Access your social media accounts and review your privacy settings to make sure that you have set a limit to those who can view contents from your page. Additionally, using Facebook’s “View As” allows you to see your profile as others would see it, while the “Timeline Review” tool lets you review and confirm tags, photos, and check-ins before they are eventually posted on your timeline.
Never post about your case.
Desist from putting any information about your case or information that could be used against you on your social media page. Information such as the conversation you had with your attorney, doctor’s visits, email exchanges or even insurance company frustrations should never be posted at all.
It is very necessary to understand that anything you put online could be used against you in the court of law, and not even the highest privacy settings can change that. Always tell your friends and relatives to post with every sense of moderation, or to desist from tagging you in a post. Check-ins could mean activities, or show that you were or were not somewhere you said you were. Photos of you engaging in certain activities could mean that you are not injured like you claimed.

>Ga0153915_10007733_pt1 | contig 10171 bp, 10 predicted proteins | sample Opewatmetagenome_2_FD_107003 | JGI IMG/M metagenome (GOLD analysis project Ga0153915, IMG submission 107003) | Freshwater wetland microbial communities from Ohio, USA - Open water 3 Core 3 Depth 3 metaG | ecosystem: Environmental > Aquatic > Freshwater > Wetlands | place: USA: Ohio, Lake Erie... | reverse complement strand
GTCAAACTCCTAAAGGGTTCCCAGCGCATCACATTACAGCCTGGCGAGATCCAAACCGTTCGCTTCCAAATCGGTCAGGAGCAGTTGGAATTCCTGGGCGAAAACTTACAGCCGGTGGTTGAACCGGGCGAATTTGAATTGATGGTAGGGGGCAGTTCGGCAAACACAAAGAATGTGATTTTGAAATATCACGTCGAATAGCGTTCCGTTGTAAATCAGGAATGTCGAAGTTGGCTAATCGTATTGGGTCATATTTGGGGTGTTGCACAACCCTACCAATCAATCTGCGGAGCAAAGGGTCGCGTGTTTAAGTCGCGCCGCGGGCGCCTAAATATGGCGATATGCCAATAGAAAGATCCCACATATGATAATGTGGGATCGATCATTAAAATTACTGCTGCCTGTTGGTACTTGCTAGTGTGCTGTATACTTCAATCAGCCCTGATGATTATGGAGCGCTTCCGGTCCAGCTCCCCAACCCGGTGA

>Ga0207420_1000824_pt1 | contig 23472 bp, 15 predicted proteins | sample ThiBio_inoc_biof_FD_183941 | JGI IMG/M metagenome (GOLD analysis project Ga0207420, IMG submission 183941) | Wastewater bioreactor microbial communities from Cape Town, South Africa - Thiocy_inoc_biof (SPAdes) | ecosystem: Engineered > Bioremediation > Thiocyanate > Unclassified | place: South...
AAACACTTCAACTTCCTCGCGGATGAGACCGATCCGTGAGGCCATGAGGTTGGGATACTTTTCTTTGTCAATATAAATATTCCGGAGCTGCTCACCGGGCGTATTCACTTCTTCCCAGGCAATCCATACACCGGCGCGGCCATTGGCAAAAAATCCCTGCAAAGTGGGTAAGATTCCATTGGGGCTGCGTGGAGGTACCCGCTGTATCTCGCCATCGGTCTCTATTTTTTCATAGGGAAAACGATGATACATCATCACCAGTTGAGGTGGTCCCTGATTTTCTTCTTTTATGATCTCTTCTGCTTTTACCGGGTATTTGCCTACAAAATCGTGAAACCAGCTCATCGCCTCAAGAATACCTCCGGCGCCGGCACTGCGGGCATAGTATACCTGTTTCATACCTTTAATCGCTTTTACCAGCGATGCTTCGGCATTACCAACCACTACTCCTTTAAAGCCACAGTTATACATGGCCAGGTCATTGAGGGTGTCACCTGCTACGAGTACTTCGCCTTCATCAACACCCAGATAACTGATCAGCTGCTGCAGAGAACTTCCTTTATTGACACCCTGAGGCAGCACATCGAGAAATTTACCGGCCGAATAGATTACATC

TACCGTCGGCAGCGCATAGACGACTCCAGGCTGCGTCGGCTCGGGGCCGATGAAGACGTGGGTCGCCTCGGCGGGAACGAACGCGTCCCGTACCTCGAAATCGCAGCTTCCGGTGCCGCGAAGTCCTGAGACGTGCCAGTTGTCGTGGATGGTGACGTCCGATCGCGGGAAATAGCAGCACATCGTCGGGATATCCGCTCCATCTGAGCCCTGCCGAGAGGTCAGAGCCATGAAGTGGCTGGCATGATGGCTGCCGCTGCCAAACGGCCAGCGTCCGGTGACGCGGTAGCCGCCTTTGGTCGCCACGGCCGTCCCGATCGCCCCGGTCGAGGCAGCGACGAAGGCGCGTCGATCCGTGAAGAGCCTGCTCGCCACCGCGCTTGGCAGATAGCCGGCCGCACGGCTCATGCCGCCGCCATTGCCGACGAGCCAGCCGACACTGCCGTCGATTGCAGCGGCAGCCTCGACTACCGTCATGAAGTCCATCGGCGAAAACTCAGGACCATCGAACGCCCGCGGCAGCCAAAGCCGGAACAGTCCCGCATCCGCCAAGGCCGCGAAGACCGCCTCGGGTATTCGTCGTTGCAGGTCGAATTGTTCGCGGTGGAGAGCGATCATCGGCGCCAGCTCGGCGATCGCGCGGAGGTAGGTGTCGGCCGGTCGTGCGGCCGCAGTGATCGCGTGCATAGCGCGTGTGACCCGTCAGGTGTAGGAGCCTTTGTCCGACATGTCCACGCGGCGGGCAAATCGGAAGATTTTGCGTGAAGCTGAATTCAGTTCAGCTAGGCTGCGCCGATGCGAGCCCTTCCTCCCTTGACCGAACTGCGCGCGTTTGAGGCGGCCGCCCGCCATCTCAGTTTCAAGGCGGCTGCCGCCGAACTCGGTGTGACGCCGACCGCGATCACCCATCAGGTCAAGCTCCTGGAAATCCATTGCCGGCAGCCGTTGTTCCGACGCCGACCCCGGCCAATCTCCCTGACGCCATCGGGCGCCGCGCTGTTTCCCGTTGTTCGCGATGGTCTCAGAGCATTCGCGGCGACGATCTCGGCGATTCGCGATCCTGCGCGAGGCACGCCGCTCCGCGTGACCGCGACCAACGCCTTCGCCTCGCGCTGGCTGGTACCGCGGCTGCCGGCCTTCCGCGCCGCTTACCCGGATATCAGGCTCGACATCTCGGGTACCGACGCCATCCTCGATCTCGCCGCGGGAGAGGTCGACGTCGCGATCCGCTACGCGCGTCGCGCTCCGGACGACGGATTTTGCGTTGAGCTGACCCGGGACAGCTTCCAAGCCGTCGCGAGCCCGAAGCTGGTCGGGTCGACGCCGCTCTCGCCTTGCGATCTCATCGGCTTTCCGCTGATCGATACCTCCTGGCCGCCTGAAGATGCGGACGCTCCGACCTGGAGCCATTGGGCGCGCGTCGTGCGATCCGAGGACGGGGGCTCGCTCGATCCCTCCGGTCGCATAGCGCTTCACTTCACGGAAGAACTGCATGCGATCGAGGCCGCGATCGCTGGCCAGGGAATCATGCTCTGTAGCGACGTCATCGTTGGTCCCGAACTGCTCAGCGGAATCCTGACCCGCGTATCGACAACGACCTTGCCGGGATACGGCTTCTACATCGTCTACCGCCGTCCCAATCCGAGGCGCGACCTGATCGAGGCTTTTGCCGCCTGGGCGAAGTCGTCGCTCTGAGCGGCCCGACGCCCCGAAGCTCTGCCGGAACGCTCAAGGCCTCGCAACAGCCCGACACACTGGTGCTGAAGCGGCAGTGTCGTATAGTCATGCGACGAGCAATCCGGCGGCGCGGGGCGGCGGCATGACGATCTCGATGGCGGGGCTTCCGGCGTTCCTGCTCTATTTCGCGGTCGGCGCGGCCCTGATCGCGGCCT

Limit new friend and follower requests.
As a follow-up to modifying your privacy settings, decline friend requests from people you do not know personally. Furthermore, you should evaluate your present friend lists and followers to see that you know everyone listed, and not connected to your case.
By adopting these practical methods, you will protect yourself by restricting information that could affect your personal injury case. Claimants are advised to consult with their attorneys in case they have any questions.
If you are in need of a Personal Injury Attorney in Nashville, TN with a great track record, contact Jeff Roberts & Associates, PLLC at . We will give you the attention you deserve!